RAMA KANT SINGH Vs. UNION OF INDIA AND OTHERS
HIGH COURT OF CALCUTTA
RAMA KANT SINGH
UNION OF INDIA
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(1.) The petitioner, Rama Kant Singh, was a Senior Rakshak of C. & T. E. Co., Sitarampore. Railway Protection Force, Eastern Railway. The Assistant Security Officer, Eastern Railway, Asansol by his order No. R.P. 230/ 81 dated 12th February, 1981, in exercise of his powers under Rule 47 of the Railway Protection Force Rules, 1959 by way of penalty removed the petitioner from service with effect from 15th February, 1981. In this Rule, the petitioner has challenged the order removing him from service without following the procedure prescribed by Rules 44, 45 and 46 of the Railway Protection Force Rules, 1959.
(2.) Mr. Arun Kumar Dutta, learned Advocate for the petitioner, has submitted that the Assistant Security Officer, Railway Protection Force, did not record reasons why it was not reasonably practicable to hold any disciplinary enquiry against the petitioner. Secondly, the facts recited in the said removal order were not relevant for formation of the opinion by the Assistant Security Officer that the petitioner be removed from service without any enquiry and without giving him any opportunity to defend himself. Thirdly, Mr. Dutta has submitted that even assuming that the respondents had power to remove the petitioner under Rule 47 of the Railway Protection Force Rules, 1959, they were bound to give an opportunity to the petitioner to show cause against the proposed penalty of removal from service. According to Mr. Dutta, while Rule 47 has purported to dispense with the enquiry, the respondents are still required to give a show- cause notice against the proposed penalty to a delinquent who is being dealt with under Rule 47 of the Railway Protection Force Rules, 1959.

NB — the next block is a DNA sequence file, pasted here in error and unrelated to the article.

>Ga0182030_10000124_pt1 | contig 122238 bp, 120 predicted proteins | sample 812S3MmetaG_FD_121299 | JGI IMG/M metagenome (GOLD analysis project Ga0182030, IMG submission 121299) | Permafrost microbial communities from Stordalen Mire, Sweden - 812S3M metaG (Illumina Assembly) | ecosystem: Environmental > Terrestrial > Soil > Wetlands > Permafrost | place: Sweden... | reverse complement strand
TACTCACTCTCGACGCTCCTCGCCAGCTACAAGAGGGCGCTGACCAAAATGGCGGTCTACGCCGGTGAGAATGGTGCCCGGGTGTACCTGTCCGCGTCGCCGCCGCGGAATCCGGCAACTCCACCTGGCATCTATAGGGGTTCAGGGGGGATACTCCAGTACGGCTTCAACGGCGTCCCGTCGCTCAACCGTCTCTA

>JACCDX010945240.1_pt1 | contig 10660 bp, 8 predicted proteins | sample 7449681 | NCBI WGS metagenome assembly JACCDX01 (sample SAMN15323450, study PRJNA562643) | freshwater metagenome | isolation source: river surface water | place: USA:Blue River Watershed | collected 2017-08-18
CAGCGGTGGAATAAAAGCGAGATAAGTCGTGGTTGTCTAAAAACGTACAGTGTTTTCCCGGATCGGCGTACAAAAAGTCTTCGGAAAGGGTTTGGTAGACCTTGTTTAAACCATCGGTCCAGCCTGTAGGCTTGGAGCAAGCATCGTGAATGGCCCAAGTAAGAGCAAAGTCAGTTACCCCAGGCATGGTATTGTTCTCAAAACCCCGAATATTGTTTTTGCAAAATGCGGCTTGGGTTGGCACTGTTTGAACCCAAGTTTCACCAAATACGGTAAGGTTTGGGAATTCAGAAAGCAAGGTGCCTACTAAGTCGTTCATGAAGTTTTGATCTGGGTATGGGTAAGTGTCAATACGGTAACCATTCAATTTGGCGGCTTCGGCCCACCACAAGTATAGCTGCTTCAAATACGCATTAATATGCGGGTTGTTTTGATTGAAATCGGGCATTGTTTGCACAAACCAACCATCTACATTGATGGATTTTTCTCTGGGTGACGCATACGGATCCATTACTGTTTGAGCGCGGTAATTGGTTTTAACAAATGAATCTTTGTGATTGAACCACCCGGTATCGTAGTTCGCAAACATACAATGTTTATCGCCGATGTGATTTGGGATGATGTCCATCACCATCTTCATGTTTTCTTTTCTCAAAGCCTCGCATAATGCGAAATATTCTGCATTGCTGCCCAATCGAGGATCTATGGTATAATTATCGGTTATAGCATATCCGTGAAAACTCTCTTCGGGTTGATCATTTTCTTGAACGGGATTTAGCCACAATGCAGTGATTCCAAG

(3.) Mr. Dutta, learned advocate for the petitioner, is right in his submission that before invoking powers under Rule 47 of the Railway Protection Force Rules, 1959, the Disciplinary Authority is bound to record his reasons as to why it was not practicable for him to hold an enquiry in the manner provided in Rules 44 to 46 of the Railway Protection Force Rules, 1959. Mere recital of the charges or the serious nature of the same would not amount to compliance of the above mandatory requirements of law. The satisfaction required under Rule 47 is not purely subjective and the Disciplinary Authority is required to record why it was not reasonably practicable to follow the prescribed procedure. But at the same time when reasons are recorded which are relevant for forming the opinion that it is not reasonably practicable, the Court cannot review the reasons or determine the sufficiency thereof. The word "practicable' has been defined as 'capable of being carried out'. 'any action "is feasible'. The Disciplinary Authority has to decide whether holding of an enquiry was reasonably practicable having regard to all the facts and circumstances. In other words, the Disciplinary Authority is required to satisfy himself in the light of the gravity of the charge, the nature of evidence in the case, feasibility of holding an enquiry in compliance with the rules. It is not possible to exhaustively enumerate all the facts and circumstances which might make holding of a disciplinary enquiry not reasonably practicable. Such a decision by the Disciplinary Authority ought to be taken bona fide upon consideration of all the facts and circumstances of each particular case.;
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